Improved risk information and integrated approaches for climate change adaptation and disaster risk reduction are imperative for Maldives. Such information can predict and assess hazards, risks, and vulnerabilities in advance using climate projection information and geospatial technology. Information on anticipated risks under various climate change scenarios at the island and atoll levels can help in disaster prevention and mitigation. It can also help in risk-informed sustainable land use development. Hence, it is highly recommended to upgrade and downscale hazard and risk information based on recent climate projections. 

 Having prior information on risks is not enough until it is effectively communicated to the concerned society and population. Risk communication through early warning systems can track, assess, and deliver timely information and reduce disaster loss and damage. Long-term outlooks can inform decisions on infrastructure and economic planning. For a thinly dispersed country like Maldives, the development of an efficient early warning system that can reach the farthest part of the country should be a priority.  

To address sea level rise and coastal flooding,  hard protection pathways have already been adopted, such as the construction of seawalls. However, in the long term, these measures may become increasingly ineffective. Nature-based solutions through the restoration and conservation of coastal and marine ecosystems such as coral reefs and mangroves can provide sustainable and economically beneficial solutions to sea level rise, coastal floods, and storm surges. Hard measures such as developing reclaimed lands higher off the ground in combination with nature-based solutions can also be implemented provided the development is risk-informed.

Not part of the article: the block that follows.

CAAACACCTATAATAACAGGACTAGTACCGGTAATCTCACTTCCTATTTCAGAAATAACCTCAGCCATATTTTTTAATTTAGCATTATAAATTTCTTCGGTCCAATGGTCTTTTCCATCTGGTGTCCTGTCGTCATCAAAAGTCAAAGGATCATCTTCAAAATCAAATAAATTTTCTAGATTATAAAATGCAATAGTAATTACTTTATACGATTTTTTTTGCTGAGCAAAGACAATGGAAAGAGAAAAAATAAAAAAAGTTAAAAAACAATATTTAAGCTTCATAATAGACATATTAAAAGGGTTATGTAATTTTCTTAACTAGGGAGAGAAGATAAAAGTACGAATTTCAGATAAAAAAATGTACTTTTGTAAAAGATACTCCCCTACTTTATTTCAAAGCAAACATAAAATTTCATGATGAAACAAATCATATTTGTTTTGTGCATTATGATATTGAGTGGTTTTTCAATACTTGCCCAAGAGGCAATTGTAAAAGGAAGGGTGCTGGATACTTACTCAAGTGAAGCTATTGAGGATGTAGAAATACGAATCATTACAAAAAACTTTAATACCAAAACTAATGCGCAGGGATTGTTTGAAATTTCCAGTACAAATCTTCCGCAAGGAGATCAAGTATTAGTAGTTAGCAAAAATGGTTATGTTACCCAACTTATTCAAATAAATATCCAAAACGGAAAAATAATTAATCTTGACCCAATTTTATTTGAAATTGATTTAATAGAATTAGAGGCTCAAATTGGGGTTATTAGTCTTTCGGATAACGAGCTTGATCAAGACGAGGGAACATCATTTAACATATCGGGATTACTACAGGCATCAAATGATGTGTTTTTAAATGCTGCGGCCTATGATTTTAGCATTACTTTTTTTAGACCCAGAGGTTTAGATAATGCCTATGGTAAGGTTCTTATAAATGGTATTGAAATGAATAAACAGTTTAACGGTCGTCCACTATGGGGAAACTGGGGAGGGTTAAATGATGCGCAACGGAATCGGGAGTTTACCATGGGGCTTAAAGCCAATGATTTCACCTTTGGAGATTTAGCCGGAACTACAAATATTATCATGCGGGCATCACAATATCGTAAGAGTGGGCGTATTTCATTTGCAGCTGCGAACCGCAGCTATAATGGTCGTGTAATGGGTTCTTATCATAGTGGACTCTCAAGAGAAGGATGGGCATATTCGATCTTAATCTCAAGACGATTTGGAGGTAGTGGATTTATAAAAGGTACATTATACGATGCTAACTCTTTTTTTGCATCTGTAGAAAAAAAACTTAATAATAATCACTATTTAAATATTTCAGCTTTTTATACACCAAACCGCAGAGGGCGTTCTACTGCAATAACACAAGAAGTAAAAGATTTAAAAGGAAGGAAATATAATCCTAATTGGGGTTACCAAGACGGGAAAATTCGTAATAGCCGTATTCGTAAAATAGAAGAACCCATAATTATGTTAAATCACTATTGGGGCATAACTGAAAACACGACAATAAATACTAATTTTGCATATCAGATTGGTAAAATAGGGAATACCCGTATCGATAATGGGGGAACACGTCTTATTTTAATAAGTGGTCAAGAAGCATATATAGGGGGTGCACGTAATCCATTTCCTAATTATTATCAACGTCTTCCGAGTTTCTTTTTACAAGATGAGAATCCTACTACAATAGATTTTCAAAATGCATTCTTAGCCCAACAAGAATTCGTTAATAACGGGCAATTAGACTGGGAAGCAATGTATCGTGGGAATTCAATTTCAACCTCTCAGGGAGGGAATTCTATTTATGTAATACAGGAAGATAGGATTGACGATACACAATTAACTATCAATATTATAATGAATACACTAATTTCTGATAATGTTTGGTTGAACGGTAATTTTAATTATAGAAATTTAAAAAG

Shared socio-economic pathways (SSPs)a: Shared socio-economic pathways (SSPs) describe possible future global developments in areas such as population growth, economic development, energy use, and related climate change. There are 5 SSPs which are five narratives describing alternative socio-economic development pathways in the future. They are also described as “stories that happened in the future” based on certain assumptions.

SSP2-4.5 is the business-as-usual scenario i.e., where current development trends continue. The global surface temperature may increase by 1.5 °C by 2021-2040 (near-term) and by 2.0 °C by 2041-2060 (mid-term) compared to 1850–1900 under this scenario. In terms of climate change adaptation and mitigation, this pathway has intermediate challenges.

SSP3 7.0 assumes that there will be a continuation of current trends in economic growth, but with increasing inequality, political instability, and limited international cooperation. The global surface temperature may increase by 1.5 °C by 2021-2040 (near-term) and by 2.1 °C by 2041-2060 (mid-term) compared to 1850–1900 under this scenario. However, there will be high challenges for both adaptation and mitigation.



IPCC, 2021: Summary for Policymakers. In: Climate Change 2021: The Physical Science Basis. Contribution of Working Group I to the Sixth Assessment Report of the  Intergovernmental Panel on Climate Change [Masson-Delmote, V., P. Zhai, A. Pirani, S.L.Connors, C. Péan, S. Berger, N. Caud, Y. Chen, L. Goldfarb, M.I. Gomis, M.  Huang, K. Leitzell, E. Lonnoy, J.B.R. Mathews, T.K. Maycock, T. Waterfield, O. Yelekçi, R. Yu, and B. Zhou (eds.)]. In Press. 

Armstrong, J.S., Green, K.C., 2012. Forecasting Dictionary. The Wharton School, University of Pennsylvania.



The Joint SDG Fund's joint programmes are under the prestige leadership of the Resident Coordinator Office and implementing United Nations Agencies. With sincere appreciation for the contributions from the European Union and Governments of Belgium, Denmark, Germany, Ireland, Italy, Luxembourg, Monaco, The Netherlands, Norway, Portugal, Republic of Korea, Saudi Arabia, Spain, Sweden, Switzerland and our private sector funding partners, for a transformative movement towards achieving the SDGs by 2030.